An appeals court has blocked a Miami Beach ordinance establishing a citywide mandatory minimum wage.
In an opinion filed Wednesday, the 3rd District Court of Appeals denied the city from setting a local minimum wage higher than the statewide minimum, a measure that sparked a legal challenge from statewide business groups.
In June 2016, commissioners unanimously voted to set a city minimum wage higher than the statewide minimum. Pushed by former Mayor Philip Levine, now a Democratic gubernatorial candidate, the city law was set to go into effect Jan. 1, 2018, when the city minimum wage would have gone up to $10.31, about $2 more than the statewide minimum.
When it passed, the city’s commissioners and attorneys knew there would be an ensuing legal battle. The Florida Retail Federation, Florida Restaurant & Lodging Association and Florida Chamber of Commerce sued the city in December 2016 over the law, arguing that it is pre-empted by state law. Later, Florida Attorney General Pam Bondi filed a motion to intervene to defend the constitutionality of the state pre-emption law.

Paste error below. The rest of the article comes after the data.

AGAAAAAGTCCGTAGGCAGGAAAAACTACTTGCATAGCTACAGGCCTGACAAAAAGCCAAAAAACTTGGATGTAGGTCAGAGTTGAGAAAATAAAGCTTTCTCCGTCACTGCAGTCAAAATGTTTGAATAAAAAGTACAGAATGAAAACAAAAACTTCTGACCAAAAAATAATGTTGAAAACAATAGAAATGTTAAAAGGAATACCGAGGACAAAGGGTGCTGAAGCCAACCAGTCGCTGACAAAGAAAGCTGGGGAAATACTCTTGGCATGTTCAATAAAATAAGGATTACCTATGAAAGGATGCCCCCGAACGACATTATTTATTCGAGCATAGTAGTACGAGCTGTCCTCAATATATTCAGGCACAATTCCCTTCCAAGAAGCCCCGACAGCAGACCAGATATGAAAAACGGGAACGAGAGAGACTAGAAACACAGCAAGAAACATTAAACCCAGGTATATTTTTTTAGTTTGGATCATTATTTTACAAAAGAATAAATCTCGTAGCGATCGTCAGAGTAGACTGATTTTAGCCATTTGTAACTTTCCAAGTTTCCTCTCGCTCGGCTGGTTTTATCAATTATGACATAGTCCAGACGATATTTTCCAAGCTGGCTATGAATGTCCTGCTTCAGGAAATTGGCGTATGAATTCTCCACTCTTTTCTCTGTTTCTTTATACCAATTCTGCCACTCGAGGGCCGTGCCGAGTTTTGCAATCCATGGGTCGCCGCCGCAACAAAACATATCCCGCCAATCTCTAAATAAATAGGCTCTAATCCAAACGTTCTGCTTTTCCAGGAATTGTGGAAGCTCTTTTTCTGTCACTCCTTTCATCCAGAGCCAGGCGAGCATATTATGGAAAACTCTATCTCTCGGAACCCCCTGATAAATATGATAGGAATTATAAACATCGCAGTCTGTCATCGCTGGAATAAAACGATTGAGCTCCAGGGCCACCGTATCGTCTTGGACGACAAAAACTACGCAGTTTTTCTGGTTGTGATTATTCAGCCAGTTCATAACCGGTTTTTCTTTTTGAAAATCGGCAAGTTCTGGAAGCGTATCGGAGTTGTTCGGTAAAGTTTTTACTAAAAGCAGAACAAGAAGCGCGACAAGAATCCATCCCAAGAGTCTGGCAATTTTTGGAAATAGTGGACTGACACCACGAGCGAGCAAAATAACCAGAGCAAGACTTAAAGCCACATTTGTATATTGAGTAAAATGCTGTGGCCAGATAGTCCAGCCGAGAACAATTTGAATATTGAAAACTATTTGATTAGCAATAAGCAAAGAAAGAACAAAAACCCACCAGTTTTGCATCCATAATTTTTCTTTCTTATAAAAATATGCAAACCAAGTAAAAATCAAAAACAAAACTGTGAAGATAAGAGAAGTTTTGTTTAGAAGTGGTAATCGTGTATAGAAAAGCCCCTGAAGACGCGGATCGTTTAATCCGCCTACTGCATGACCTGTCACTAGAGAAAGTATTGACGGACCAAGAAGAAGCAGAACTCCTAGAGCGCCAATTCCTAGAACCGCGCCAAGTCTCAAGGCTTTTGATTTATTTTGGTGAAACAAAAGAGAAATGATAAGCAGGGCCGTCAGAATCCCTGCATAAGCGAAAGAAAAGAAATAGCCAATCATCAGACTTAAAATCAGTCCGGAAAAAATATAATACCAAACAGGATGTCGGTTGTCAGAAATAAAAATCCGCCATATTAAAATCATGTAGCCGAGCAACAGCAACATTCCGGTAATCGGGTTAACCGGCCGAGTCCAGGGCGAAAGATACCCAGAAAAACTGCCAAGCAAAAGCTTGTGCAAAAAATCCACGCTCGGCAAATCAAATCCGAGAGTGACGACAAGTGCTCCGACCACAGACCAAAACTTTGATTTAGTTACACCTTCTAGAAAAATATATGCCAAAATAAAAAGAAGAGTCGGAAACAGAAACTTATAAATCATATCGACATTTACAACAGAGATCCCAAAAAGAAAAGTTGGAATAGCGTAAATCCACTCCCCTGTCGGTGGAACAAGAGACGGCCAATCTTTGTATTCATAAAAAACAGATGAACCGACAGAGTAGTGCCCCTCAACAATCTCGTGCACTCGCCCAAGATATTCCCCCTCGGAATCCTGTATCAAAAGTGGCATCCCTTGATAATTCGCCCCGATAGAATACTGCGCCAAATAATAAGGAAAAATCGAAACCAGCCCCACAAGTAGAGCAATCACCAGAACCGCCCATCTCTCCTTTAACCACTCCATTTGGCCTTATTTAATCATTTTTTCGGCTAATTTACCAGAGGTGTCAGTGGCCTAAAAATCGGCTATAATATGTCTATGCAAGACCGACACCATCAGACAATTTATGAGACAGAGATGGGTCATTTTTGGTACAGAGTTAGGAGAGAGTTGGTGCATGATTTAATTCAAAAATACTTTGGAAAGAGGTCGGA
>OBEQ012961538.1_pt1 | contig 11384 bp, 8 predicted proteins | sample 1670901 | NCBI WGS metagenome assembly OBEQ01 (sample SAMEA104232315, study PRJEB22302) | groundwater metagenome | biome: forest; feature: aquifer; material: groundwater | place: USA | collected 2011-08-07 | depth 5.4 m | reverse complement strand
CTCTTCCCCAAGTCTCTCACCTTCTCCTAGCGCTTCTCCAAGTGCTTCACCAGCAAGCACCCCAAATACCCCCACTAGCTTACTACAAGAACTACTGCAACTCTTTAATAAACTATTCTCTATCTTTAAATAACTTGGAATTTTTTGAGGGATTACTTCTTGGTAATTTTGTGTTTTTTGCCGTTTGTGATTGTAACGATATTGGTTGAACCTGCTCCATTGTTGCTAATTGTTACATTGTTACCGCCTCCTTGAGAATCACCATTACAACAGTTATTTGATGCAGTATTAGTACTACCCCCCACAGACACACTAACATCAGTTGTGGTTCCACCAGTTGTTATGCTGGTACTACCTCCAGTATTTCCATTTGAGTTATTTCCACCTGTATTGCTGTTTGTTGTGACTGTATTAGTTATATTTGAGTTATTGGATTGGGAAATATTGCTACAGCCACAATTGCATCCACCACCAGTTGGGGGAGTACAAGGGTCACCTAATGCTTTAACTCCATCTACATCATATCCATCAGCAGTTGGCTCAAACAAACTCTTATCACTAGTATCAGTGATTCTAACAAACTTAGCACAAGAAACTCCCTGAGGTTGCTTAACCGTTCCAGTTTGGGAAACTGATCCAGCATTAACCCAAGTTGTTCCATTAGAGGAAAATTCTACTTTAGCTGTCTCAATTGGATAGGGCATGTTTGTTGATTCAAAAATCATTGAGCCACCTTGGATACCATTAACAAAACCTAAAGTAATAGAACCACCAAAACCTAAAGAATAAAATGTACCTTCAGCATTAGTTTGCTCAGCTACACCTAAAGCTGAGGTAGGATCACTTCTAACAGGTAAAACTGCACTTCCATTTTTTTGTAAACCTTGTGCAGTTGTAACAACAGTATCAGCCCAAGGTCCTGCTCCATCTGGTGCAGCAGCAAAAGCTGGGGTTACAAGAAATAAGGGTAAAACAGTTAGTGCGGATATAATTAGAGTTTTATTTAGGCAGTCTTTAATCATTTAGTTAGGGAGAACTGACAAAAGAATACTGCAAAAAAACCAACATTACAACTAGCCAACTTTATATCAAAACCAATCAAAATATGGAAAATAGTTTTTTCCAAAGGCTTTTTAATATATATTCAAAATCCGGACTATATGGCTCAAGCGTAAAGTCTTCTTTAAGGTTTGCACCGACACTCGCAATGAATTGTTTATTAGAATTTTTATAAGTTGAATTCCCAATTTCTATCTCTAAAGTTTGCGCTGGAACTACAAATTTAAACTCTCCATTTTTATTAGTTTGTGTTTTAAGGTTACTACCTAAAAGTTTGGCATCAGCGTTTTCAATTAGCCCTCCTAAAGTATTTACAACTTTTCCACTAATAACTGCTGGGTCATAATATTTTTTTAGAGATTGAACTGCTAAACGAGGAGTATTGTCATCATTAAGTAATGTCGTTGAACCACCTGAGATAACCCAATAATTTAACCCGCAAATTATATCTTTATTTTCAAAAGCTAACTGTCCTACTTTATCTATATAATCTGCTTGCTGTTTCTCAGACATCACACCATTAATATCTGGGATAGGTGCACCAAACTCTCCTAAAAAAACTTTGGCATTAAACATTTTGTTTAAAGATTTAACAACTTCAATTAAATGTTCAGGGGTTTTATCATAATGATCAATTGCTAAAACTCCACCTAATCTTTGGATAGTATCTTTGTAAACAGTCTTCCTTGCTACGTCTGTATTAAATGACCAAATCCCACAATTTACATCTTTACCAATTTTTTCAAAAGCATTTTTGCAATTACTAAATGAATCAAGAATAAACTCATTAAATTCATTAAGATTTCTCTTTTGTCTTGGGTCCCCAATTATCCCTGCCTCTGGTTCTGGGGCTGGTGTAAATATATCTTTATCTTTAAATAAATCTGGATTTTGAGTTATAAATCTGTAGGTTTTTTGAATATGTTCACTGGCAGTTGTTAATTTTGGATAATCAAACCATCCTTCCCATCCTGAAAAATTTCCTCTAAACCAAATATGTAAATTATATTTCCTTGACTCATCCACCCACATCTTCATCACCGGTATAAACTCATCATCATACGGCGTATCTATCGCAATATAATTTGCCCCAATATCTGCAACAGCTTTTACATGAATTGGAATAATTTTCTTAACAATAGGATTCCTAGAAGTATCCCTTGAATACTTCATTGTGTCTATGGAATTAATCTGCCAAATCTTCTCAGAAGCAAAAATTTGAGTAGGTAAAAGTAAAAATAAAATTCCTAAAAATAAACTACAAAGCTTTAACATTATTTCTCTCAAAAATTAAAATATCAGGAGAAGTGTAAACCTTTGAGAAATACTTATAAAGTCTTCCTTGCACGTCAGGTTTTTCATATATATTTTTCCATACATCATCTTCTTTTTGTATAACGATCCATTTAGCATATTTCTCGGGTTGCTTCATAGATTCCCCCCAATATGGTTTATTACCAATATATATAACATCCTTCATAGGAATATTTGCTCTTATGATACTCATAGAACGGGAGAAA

A Miami-Dade circuit judge struck down the Beach law in May. The Beach’s attorneys appealed.
Wednesday’s ruling sets the stage for an expected appeal to the Florida Supreme Court.
City Attorney Raul Aguila said the city anticipated having to fight the case.
“We are disappointed with the decision today, but we have always known that the Florida Supreme Court would ultimately have to decide this case,” he said Wednesday. “We will immediately seek review in that Court, and we are optimistic that the justices will accept the case and rule in our favor.”
Originally intended to take effect Jan. 1, 2018, the suit puts that on hold.
“We cannot begin to enforce our ordinance unless and until the Florida Supreme Court reverses today’s decision,” Aguila said.
The East Coast Florida Chapter of the Associated Builders and Contractors released a statement Wednesday supporting the decision.
“Our members do not want local governments to intervene to pre-empt federal and state minimum wage laws,” said Peter Dyga, president and CEO of the business association.
Miami Beach’s attorneys have argued that a 2004 constitutional amendment that set a minimum wage higher than the federal wage allows municipalities to set their own wage.